October 5, 2015

FORKEN | Missing John Boehner

Print More

Despite objections from the far-right who refer to him as moderate or even liberal, John Boehner — the retiring Speaker of the House — is a conservative. In 2010, Boehner’s last year in Congress before ascending to a Speakership post that rarely votes on legislation, Boehner received a 100 percent conservative rating from both the American Conservative Union as well as the conservative Club for Growth; he boasts a 94 and 83 percent lifetime score from each respective organization. In an ironic twist, 2010 also happens to be the year that the ultra-conservative Tea Party caucus emerged in Congress and five years later this group leveraged their influence consolidated in the House Freedom Caucus to contribute to Boehner’s resignation. For the purpose of this article, the term ‘conservative’ will be used in reference to the ideology of Boehner and his allies, while ‘anti-establishment’ will denote the ultra-right wing of the Republican Party.

Republicanism in the American political system traditionally represents an ideology favoring smaller, more localized government with less spending. While Democrats surely deviate on this political philosophy, there is nothing inherently sinister about championing free-market economics and reduced budget deficits. However, the anti-establishment bloc of the GOP has co-opted the Republican Party to a point where traditionalism is no longer overtly apparent. They’ve instead replaced governing via negotiation and compromise with impractical, sectarian demands that discount rudimentary facts.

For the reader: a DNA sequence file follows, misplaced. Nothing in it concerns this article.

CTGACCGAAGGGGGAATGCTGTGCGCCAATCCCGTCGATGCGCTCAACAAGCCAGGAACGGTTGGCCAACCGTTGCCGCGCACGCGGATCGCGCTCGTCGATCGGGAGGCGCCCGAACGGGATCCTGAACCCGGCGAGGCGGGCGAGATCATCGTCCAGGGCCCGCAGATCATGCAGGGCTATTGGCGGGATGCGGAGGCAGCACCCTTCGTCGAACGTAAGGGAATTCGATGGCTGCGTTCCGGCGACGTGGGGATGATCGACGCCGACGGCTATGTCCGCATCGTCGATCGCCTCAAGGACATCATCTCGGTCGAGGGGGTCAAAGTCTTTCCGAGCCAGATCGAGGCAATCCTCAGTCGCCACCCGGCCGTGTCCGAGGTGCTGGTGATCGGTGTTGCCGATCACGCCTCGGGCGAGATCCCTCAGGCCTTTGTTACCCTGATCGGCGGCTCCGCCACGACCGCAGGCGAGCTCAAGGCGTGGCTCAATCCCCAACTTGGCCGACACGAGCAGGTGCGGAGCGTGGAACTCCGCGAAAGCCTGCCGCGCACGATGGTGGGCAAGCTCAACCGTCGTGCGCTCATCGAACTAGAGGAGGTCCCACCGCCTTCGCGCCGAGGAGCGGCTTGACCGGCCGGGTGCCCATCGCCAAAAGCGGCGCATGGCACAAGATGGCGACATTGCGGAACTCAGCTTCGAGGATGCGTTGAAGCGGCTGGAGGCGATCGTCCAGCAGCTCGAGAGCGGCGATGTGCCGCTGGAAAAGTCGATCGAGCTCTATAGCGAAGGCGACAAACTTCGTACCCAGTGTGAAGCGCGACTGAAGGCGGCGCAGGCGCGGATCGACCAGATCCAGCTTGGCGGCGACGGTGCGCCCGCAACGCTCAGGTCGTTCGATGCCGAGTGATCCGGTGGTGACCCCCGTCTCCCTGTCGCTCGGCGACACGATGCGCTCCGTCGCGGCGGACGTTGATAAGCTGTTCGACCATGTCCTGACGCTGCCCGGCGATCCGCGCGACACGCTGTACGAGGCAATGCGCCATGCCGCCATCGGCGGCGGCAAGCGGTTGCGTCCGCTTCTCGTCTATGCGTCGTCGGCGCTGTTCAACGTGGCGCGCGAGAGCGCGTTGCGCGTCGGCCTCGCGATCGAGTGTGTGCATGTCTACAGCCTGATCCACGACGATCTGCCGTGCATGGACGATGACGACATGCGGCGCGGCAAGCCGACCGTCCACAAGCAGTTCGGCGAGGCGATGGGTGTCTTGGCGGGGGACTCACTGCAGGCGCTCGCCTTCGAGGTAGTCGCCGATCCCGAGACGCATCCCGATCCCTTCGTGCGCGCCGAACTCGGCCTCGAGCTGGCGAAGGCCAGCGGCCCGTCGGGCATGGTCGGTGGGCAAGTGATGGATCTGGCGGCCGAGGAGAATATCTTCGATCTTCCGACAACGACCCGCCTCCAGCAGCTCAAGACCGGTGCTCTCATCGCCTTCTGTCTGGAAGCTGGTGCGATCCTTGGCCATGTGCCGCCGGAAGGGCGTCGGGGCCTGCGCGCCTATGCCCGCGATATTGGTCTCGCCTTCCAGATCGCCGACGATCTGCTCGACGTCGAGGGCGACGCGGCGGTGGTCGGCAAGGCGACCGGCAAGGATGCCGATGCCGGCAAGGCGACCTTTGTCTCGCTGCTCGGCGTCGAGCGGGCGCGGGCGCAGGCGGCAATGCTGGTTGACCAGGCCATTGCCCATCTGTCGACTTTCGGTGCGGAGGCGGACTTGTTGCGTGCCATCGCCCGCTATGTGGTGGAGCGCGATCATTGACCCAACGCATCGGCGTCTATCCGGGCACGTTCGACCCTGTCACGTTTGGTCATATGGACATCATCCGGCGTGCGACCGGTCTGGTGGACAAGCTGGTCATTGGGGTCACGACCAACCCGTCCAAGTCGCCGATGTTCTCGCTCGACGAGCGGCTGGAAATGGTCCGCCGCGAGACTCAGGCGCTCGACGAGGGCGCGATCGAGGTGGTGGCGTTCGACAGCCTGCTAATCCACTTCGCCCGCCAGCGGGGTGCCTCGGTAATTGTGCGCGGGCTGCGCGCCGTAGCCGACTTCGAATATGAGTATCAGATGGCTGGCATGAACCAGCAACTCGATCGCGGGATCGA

For some years now, anti-establishment members of Congress — members such as Ted Cruz, Mark Meadows, Jim Jordan and Mick Mulvaney — have used positions so far removed from the traditional political spectrum as a proxy for waging war against government control. The first example of this proxy war is demonstrated in the Republican opposition to the Affordable Care Act that resulted in the 2013 government shutdown. To be clear, questioning the potential effectiveness of the Affordable Care Act is squarely within the Republican mainstream. Shutting down the government over such a disagreement, however, is not.

In an August 2013 conference call with House Republicans, Boehner stressed that while his leadership team was committed to terminating the Affordable Care Act, Republicans should avoid a government shutdown over the issue, warning that such tactics would not succeed in derailing the legislation and fearing backlash similar to the repercussions the GOP faced after the 1995 government shutdown. Eventually, Boehner conceded to Senator Cruz and other anti-establishment figures, resulting in a two-week government shutdown that failed to affect the Affordable Care Act, but succeeded in eviscerating the Republican Party in public opinion polls. Boehner’s aforementioned cautions proved foreboding and illustrated that Boehner acknowledged political realities and limitations that certain Republicans refuse to accept.

The latest instance of this continuing proxy war is included in the opposition to Planned Parenthood funding. Anti-establishment Republicans seek to completely defund Planned Parenthood on the basis of falsified videos that incorrectly purport to display Planned Parenthood profiting from selling tissue from aborted fetuses. Again, pro-life sentiment is a staple of the Republican Party. But defunding a major provider of women’s healthcare over deception simply is not. Furthermore, Planned Parenthood is already restricted from using federal dollars to fund abortion programs.